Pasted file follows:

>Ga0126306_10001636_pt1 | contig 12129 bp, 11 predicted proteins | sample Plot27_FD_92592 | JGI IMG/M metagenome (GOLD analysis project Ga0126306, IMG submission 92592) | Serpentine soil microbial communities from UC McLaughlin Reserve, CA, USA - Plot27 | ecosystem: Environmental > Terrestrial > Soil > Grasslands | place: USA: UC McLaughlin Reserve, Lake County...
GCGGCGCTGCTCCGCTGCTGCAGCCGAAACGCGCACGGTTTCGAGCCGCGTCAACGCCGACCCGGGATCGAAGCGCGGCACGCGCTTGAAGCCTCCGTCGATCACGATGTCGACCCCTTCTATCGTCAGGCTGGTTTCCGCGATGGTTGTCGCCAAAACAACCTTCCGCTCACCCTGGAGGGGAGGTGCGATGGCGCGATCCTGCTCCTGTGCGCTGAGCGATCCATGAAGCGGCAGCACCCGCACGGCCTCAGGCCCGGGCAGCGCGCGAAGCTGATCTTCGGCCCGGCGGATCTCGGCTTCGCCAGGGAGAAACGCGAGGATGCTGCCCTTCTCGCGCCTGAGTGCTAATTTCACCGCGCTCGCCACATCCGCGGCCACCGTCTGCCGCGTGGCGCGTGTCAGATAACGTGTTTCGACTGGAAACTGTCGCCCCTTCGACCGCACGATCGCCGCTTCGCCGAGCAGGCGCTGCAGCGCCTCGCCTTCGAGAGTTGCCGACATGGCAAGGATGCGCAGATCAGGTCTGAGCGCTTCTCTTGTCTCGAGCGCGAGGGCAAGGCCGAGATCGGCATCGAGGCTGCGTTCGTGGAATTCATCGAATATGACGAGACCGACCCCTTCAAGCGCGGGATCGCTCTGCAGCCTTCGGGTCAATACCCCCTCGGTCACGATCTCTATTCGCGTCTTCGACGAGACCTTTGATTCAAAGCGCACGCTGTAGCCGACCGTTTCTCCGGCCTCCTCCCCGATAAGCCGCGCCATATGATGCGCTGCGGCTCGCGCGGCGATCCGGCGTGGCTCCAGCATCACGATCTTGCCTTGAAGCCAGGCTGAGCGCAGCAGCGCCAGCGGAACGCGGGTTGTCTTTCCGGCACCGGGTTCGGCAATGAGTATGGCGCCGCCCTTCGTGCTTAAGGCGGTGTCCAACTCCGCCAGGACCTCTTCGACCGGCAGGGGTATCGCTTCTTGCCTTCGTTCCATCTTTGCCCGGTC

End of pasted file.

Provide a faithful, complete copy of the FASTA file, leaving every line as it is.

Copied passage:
>Ga0126306_10001636_pt1 | contig 12129 bp, 11 predicted proteins | sample Plot27_FD_92592 | JGI IMG/M metagenome (GOLD analysis project Ga0126306, IMG submission 92592) | Serpentine soil microbial communities from UC McLaughlin Reserve, CA, USA - Plot27 | ecosystem: Environmental > Terrestrial > Soil > Grasslands | place: USA: UC McLaughlin Reserve, Lake County...
GCGGCGCTGCTCCGCTGCTGCAGCCGAAACGCGCACGGTTTCGAGCCGCGTCAACGCCGACCCGGGATCGAAGCGCGGCACGCGCTTGAAGCCTCCGTCGATCACGATGTCGACCCCTTCTATCGTCAGGCTGGTTTCCGCGATGGTTGTCGCCAAAACAACCTTCCGCTCACCCTGGAGGGGAGGTGCGATGGCGCGATCCTGCTCCTGTGCGCTGAGCGATCCATGAAGCGGCAGCACCCGCACGGCCTCAGGCCCGGGCAGCGCGCGAAGCTGATCTTCGGCCCGGCGGATCTCGGCTTCGCCAGGGAGAAACGCGAGGATGCTGCCCTTCTCGCGCCTGAGTGCTAATTTCACCGCGCTCGCCACATCCGCGGCCACCGTCTGCCGCGTGGCGCGTGTCAGATAACGTGTTTCGACTGGAAACTGTCGCCCCTTCGACCGCACGATCGCCGCTTCGCCGAGCAGGCGCTGCAGCGCCTCGCCTTCGAGAGTTGCCGACATGGCAAGGATGCGCAGATCAGGTCTGAGCGCTTCTCTTGTCTCGAGCGCGAGGGCAAGGCCGAGATCGGCATCGAGGCTGCGTTCGTGGAATTCATCGAATATGACGAGACCGACCCCTTCAAGCGCGGGATCGCTCTGCAGCCTTCGGGTCAATACCCCCTCGGTCACGATCTCTATTCGCGTCTTCGACGAGACCTTTGATTCAAAGCGCACGCTGTAGCCGACCGTTTCTCCGGCCTCCTCCCCGATAAGCCGCGCCATATGATGCGCTGCGGCTCGCGCGGCGATCCGGCGTGGCTCCAGCATCACGATCTTGCCTTGAAGCCAGGCTGAGCGCAGCAGCGCCAGCGGAACGCGGGTTGTCTTTCCGGCACCGGGTTCGGCAATGAGTATGGCGCCGCCCTTCGTGCTTAAGGCGGTGTCCAACTCCGCCAGGACCTCTTCGACCGGCAGGGGTATCGCTTCTTGCCTTCGTTCCATCTTTGCCCGGTC